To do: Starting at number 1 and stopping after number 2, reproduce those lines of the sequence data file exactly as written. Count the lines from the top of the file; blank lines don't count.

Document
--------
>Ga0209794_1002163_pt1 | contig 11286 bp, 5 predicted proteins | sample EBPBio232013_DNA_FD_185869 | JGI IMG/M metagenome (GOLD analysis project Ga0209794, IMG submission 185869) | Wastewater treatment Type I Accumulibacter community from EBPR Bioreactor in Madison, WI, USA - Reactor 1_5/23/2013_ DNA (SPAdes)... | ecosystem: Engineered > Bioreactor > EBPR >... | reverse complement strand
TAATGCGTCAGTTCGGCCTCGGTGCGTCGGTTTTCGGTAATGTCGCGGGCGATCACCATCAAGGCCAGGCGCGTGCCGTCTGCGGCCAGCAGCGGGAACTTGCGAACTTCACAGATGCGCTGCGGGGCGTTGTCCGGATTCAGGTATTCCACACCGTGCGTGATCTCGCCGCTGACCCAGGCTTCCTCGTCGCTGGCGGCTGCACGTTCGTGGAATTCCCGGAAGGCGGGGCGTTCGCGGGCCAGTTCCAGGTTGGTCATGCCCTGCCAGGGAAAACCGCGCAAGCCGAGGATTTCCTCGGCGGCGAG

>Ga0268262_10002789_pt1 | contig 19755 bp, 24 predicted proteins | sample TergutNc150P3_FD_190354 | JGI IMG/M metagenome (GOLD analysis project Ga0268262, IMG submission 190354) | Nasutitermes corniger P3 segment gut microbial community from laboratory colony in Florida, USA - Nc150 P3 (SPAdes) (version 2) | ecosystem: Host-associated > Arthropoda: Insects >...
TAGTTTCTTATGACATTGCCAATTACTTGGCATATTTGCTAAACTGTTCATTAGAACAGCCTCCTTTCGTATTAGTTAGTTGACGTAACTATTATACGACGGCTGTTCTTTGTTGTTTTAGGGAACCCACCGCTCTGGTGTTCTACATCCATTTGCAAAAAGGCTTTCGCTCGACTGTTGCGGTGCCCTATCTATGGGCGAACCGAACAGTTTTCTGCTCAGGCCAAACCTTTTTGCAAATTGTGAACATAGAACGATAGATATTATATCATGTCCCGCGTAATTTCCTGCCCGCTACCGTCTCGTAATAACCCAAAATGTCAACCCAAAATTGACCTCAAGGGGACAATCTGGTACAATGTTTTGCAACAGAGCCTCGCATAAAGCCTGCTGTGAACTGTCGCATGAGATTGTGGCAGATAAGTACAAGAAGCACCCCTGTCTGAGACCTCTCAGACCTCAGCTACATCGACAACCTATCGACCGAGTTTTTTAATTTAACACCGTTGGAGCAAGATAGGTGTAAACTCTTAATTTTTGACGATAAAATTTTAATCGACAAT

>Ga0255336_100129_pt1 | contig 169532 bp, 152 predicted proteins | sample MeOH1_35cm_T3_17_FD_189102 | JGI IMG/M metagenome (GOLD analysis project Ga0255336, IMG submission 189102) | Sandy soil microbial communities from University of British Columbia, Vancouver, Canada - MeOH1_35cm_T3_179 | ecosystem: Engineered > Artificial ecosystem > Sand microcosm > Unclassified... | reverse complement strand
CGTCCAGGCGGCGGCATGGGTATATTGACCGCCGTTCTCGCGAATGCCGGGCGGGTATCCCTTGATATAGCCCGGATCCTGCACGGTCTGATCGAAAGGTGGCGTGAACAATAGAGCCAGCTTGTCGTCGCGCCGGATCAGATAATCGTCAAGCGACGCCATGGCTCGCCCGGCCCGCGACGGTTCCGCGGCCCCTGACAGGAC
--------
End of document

>Ga0209794_1002163_pt1 | contig 11286 bp, 5 predicted proteins | sample EBPBio232013_DNA_FD_185869 | JGI IMG/M metagenome (GOLD analysis project Ga0209794, IMG submission 185869) | Wastewater treatment Type I Accumulibacter community from EBPR Bioreactor in Madison, WI, USA - Reactor 1_5/23/2013_ DNA (SPAdes)... | ecosystem: Engineered > Bioreactor > EBPR >... | reverse complement strand
TAATGCGTCAGTTCGGCCTCGGTGCGTCGGTTTTCGGTAATGTCGCGGGCGATCACCATCAAGGCCAGGCGCGTGCCGTCTGCGGCCAGCAGCGGGAACTTGCGAACTTCACAGATGCGCTGCGGGGCGTTGTCCGGATTCAGGTATTCCACACCGTGCGTGATCTCGCCGCTGACCCAGGCTTCCTCGTCGCTGGCGGCTGCACGTTCGTGGAATTCCCGGAAGGCGGGGCGTTCGCGGGCCAGTTCCAGGTTGGTCATGCCCTGCCAGGGAAAACCGCGCAAGCCGAGGATTTCCTCGGCGGCGAG